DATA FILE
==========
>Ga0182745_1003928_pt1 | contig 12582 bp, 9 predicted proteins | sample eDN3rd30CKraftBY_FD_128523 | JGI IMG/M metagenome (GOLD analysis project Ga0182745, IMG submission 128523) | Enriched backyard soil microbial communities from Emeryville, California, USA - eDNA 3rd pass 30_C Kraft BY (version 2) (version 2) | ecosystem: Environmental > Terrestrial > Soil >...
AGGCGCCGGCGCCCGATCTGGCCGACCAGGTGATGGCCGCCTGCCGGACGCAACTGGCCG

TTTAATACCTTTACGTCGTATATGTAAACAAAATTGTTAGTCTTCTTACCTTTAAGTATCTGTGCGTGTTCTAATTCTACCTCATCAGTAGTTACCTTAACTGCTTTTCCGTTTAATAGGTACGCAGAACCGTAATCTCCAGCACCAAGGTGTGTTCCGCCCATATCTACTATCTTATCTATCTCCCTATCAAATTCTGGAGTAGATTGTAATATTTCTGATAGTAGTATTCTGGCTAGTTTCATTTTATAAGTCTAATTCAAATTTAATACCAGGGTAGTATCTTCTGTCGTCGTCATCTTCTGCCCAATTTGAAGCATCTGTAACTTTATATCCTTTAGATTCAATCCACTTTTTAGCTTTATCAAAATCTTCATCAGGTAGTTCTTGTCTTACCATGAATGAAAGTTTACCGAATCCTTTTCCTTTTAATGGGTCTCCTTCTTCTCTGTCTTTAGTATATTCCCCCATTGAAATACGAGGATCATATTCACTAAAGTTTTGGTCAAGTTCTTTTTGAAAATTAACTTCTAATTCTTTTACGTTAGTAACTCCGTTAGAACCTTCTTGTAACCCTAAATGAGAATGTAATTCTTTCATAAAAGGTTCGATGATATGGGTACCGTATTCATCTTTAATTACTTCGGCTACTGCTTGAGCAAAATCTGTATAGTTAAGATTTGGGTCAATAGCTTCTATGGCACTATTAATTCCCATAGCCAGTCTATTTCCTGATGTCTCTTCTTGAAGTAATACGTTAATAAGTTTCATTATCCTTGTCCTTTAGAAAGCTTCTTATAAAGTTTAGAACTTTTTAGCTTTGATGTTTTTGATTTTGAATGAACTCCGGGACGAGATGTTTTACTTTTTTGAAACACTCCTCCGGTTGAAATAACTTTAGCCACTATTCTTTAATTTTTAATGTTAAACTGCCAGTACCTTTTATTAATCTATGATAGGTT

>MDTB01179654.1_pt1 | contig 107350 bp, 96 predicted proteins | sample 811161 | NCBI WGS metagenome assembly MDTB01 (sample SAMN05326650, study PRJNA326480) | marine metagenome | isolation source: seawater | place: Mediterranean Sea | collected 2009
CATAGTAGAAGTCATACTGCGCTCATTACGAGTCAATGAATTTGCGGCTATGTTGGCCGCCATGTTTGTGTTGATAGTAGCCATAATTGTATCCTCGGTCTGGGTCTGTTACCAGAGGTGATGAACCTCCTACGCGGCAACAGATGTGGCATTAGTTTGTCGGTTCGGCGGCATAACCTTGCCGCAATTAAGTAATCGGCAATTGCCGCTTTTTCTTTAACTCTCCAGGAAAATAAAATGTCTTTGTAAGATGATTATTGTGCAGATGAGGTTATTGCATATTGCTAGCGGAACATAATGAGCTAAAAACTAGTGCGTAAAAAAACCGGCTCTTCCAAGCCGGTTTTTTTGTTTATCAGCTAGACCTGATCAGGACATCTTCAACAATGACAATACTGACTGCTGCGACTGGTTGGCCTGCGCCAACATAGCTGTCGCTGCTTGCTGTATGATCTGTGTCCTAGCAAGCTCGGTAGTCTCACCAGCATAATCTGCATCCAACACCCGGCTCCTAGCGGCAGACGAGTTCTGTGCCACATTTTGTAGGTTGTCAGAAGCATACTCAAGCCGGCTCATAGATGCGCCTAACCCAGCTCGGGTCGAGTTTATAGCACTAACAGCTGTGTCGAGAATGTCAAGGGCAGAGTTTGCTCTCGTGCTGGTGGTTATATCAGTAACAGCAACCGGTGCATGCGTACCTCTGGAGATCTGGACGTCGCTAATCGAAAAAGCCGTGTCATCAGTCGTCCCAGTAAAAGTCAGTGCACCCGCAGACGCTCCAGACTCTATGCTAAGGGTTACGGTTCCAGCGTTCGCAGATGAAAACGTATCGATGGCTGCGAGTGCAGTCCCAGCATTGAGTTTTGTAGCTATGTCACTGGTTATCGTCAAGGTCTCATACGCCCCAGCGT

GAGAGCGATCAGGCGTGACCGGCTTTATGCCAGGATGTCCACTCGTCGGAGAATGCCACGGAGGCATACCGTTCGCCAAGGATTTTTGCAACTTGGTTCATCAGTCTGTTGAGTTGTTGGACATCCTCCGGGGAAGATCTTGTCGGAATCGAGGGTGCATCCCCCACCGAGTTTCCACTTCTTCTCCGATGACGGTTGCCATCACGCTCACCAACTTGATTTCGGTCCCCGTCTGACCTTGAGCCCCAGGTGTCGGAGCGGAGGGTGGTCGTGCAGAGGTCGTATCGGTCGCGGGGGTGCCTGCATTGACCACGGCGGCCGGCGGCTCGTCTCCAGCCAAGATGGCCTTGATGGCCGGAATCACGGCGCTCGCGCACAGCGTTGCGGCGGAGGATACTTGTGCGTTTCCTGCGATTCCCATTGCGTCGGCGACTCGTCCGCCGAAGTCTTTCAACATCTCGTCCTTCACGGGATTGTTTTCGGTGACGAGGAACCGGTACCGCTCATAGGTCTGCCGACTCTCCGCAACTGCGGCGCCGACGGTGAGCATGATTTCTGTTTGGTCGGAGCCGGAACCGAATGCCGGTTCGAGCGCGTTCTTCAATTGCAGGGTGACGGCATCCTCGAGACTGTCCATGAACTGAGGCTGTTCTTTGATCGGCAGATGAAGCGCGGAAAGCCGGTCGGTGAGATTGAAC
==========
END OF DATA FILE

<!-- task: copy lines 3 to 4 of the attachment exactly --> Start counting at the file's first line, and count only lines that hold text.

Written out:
TTTAATACCTTTACGTCGTATATGTAAACAAAATTGTTAGTCTTCTTACCTTTAAGTATCTGTGCGTGTTCTAATTCTACCTCATCAGTAGTTACCTTAACTGCTTTTCCGTTTAATAGGTACGCAGAACCGTAATCTCCAGCACCAAGGTGTGTTCCGCCCATATCTACTATCTTATCTATCTCCCTATCAAATTCTGGAGTAGATTGTAATATTTCTGATAGTAGTATTCTGGCTAGTTTCATTTTATAAGTCTAATTCAAATTTAATACCAGGGTAGTATCTTCTGTCGTCGTCATCTTCTGCCCAATTTGAAGCATCTGTAACTTTATATCCTTTAGATTCAATCCACTTTTTAGCTTTATCAAAATCTTCATCAGGTAGTTCTTGTCTTACCATGAATGAAAGTTTACCGAATCCTTTTCCTTTTAATGGGTCTCCTTCTTCTCTGTCTTTAGTATATTCCCCCATTGAAATACGAGGATCATATTCACTAAAGTTTTGGTCAAGTTCTTTTTGAAAATTAACTTCTAATTCTTTTACGTTAGTAACTCCGTTAGAACCTTCTTGTAACCCTAAATGAGAATGTAATTCTTTCATAAAAGGTTCGATGATATGGGTACCGTATTCATCTTTAATTACTTCGGCTACTGCTTGAGCAAAATCTGTATAGTTAAGATTTGGGTCAATAGCTTCTATGGCACTATTAATTCCCATAGCCAGTCTATTTCCTGATGTCTCTTCTTGAAGTAATACGTTAATAAGTTTCATTATCCTTGTCCTTTAGAAAGCTTCTTATAAAGTTTAGAACTTTTTAGCTTTGATGTTTTTGATTTTGAATGAACTCCGGGACGAGATGTTTTACTTTTTTGAAACACTCCTCCGGTTGAAATAACTTTAGCCACTATTCTTTAATTTTTAATGTTAAACTGCCAGTACCTTTTATTAATCTATGATAGGTT

>MDTB01179654.1_pt1 | contig 107350 bp, 96 predicted proteins | sample 811161 | NCBI WGS metagenome assembly MDTB01 (sample SAMN05326650, study PRJNA326480) | marine metagenome | isolation source: seawater | place: Mediterranean Sea | collected 2009